Camp Lejeune is a Marine Corps base in Jacksonville, North Carolina. For more than 30 years, from about 1953 to 1987, the water supply at Camp Lejeune was contaminated with harmful chemicals that have the potential to cause serious health conditions, including certain types of cancer and other diseases.
During the time that the water was contaminated, around 750,000 people who lived and worked at Camp Lejeune — including active-duty service members, their families, and civilian employees — regularly bathed in and ingested the hazardous substances contained in the water.
A comprehensive testing initiative was implemented in the early to mid-1980s, which resulted in contaminated water sources being shut down. Since 1987, there have been no significant reports of water contamination at Camp Lejeune, but unfortunately, the water testing came far too late for service members and others who were regularly exposed to hazardous chemicals on the base in the 30+ years prior.
Contaminated Water at Camp Lejeune
The Agency for Toxic Substances and Disease Registry (ATSDR) estimates that hazardous chemicals began appearing in the water system at the Hadnot Point water treatment facility on the base around 1953. The ATSDR further estimates that chemical contamination began to occur at the Tarawa Terrace water treatment plant beginning in 1957.
Contaminated wells at these two plants were a primary source of drinking water contamination at Camp Lejeune. PCE, or tetrachloroethylene, was the main chemical compound found at the Tarawa Terrace water treatment facility. The source of the contamination was found to be an off-base dry cleaner. PCE is often used for dry cleaning purposes. The company had improperly disposed of its chemical waste, which allowed it to seep into the groundwater.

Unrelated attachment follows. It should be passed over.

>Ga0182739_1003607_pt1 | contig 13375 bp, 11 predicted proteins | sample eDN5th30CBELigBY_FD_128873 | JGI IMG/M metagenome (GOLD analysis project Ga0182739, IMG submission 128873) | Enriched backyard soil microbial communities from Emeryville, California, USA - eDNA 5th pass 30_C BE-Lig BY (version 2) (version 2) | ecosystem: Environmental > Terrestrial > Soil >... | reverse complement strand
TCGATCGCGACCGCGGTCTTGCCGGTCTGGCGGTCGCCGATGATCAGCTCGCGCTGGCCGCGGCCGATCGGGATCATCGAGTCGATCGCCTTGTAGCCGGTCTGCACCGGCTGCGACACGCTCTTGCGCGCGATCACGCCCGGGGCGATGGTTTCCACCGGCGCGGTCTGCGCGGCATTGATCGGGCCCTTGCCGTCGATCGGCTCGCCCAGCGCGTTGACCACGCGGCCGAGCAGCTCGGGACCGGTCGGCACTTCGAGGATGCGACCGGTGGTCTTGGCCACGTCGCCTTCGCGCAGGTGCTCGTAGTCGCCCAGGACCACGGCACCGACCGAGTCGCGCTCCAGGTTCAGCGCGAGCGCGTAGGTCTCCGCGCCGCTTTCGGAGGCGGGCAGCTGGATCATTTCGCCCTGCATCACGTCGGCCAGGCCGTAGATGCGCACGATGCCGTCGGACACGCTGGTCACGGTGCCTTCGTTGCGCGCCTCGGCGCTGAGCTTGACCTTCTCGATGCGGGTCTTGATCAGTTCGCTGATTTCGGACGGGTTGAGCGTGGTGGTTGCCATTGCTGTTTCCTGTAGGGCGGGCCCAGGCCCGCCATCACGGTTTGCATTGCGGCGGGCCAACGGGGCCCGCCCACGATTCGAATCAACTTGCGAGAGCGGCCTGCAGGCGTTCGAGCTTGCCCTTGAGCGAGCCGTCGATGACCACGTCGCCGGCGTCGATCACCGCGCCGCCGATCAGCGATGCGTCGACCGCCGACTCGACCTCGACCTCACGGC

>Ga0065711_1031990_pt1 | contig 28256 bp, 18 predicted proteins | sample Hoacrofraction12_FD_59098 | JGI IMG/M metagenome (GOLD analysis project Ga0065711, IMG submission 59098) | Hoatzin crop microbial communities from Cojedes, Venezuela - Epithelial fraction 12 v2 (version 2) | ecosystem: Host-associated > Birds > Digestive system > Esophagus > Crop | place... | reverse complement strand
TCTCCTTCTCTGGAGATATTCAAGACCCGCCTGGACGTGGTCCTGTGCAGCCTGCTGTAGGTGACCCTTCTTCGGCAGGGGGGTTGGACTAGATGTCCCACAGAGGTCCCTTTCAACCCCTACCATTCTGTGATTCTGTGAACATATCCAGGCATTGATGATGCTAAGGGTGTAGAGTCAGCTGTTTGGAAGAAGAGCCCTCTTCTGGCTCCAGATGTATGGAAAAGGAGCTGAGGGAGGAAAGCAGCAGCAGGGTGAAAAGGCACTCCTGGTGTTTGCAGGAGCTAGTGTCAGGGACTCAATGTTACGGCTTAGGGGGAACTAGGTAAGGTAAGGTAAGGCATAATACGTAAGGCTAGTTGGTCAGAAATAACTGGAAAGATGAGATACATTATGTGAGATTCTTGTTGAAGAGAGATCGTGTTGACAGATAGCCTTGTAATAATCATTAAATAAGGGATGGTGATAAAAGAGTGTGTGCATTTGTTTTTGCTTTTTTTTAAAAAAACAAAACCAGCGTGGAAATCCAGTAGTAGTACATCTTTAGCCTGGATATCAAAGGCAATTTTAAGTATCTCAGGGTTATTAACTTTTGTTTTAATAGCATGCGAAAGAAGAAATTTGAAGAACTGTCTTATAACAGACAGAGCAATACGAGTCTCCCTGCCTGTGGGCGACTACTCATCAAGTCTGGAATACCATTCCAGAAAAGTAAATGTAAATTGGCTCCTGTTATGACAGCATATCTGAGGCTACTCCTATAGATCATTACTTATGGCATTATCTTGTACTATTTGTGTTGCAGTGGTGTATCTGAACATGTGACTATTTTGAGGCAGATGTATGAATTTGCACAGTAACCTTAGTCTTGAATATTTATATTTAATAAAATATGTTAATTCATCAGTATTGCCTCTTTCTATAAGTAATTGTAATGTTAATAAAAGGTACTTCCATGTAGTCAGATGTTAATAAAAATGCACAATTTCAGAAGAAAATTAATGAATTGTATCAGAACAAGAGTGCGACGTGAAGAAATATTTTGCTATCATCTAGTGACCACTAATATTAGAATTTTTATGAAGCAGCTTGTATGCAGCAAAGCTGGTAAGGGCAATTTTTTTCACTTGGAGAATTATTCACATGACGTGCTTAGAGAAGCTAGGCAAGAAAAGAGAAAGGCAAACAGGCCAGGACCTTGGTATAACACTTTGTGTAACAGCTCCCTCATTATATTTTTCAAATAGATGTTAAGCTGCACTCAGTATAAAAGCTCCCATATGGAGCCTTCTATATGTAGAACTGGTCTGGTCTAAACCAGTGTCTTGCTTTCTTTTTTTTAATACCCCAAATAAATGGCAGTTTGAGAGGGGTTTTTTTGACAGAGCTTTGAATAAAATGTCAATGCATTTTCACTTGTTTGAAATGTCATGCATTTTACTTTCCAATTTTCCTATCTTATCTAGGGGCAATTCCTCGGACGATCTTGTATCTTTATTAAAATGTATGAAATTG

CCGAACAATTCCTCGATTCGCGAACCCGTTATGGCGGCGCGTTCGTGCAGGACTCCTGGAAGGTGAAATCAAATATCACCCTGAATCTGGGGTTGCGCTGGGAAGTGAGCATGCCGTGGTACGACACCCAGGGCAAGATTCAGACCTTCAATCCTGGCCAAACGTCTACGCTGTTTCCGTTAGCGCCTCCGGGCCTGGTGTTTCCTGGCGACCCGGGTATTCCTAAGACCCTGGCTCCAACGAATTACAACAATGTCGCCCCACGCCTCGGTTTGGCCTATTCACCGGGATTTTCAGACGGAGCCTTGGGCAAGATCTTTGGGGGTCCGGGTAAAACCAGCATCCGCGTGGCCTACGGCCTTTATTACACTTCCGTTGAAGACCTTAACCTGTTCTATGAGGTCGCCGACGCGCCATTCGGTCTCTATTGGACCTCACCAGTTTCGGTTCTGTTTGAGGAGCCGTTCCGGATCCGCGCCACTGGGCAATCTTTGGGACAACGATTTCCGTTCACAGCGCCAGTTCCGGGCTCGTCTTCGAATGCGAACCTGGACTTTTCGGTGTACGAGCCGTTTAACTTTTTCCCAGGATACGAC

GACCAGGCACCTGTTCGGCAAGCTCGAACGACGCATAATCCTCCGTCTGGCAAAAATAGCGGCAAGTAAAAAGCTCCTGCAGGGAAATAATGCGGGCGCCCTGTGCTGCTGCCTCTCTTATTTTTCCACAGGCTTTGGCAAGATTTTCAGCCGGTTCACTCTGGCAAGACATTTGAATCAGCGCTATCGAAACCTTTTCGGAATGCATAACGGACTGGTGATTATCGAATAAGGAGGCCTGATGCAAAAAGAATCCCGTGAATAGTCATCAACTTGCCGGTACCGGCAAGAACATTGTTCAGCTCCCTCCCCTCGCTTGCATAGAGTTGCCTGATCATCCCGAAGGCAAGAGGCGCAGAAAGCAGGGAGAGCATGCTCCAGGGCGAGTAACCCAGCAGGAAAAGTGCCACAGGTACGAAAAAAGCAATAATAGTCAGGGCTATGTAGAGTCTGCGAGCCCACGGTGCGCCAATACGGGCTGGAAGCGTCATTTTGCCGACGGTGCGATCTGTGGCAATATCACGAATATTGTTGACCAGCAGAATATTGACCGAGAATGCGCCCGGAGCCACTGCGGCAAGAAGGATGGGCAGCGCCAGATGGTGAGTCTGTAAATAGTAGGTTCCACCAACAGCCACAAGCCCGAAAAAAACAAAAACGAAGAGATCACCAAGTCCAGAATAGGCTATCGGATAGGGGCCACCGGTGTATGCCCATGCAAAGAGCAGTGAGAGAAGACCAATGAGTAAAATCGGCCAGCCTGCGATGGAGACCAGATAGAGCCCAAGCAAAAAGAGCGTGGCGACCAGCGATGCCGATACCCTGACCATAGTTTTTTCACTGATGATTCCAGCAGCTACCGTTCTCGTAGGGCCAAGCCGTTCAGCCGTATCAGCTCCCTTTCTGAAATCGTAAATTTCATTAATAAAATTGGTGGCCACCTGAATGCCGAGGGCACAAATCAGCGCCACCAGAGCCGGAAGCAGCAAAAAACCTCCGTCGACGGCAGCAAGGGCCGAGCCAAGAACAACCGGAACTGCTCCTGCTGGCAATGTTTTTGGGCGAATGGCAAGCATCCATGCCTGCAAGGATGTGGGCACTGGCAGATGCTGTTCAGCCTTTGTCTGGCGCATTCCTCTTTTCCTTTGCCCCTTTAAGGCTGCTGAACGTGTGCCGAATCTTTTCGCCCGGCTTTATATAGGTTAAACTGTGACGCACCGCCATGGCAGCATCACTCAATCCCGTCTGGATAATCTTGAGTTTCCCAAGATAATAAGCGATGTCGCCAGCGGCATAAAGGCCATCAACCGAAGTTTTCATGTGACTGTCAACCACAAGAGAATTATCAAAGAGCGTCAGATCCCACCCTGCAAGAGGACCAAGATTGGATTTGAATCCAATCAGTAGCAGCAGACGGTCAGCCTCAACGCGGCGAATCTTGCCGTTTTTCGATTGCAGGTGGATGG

The main chemical found at the Hadnot Point treatment facility was TCE, or trichloroethylene. The ATSDR determined that there were numerous potential sources for the TCE found at Hadnot Point. Resources likely included leaking underground tanks, hazardous waste disposal areas, and industrial spillage. Other chemicals, including PCE, DCE (dichloroethylene), vinyl chloride, and benzene, were also found at Hadnot Point.
Water wells near possibly contaminated sites were tested between 1982 and 1984. In early 1985, ten wells were retired on the same day after it was determined that they were affected by chemicals like PCE and TCE.
Is It Safe to Drink Water at Camp Lejeune Today?
The drinking water at Camp Lejeune has been safe to consume since 1987. And the most significantly contaminated wells are no longer in use today.
According to the United States Marine Corps, the water at Camp Lejeune is regularly inspected for volatile organic compounds, or VOCs (TCE and PCE are both VOCs). In fact, tests at Camp Lejeune are conducted more frequently than is typically required. The camp’s water supply meets the rigorous state and federal standards that were created to ensure safe drinking water. Consumer Confidence Reports are distributed to residents of Camp Lejeune once a year to reaffirm the safety of the drinking water on the base.
Steps Camp Lejeune Is Taking to Prevent Water Contamination Today
Efforts are ongoing to ensure that the water quality at Camp Lejeune remains safe. These efforts include water quality testing, abiding by up-to-date waste management rules and guidelines, and eliminating toxins from past hazardous waste areas. You can view the camp’s recent water quality reports here.
Camp Lejeune follows the Resource Conservation and Recovery Act (RCRA) of 1976 to prevent future groundwater contamination. One of the primary goals of the RCRA is to safeguard human health and protect the local environment from hazards associated with waste disposal.
Camp Lejeune also abides by CERCLA, or the Comprehensive Environmental Response, Compensation, and Liability Act of 1980. This act aims to mitigate the impact of hazardous chemicals when they are released into the environment. Camp Lejeune maintains an active CERCLA-compliant program. The program’s mission is to deal with former toxic waste sites and tackle groundwater contamination before it impacts the water supply.
If you were exposed to contaminated water at Camp Lejeune for a period of at least 30 days from August 1, 1953, to December 31, 1987, and were later diagnosed with a serious health issue, you might be entitled to file a claim and recover compensation once the Camp Lejeune Justice Act is signed into law. The attorneys at TruLaw are prepared to begin the legal process as soon as the new law is approved.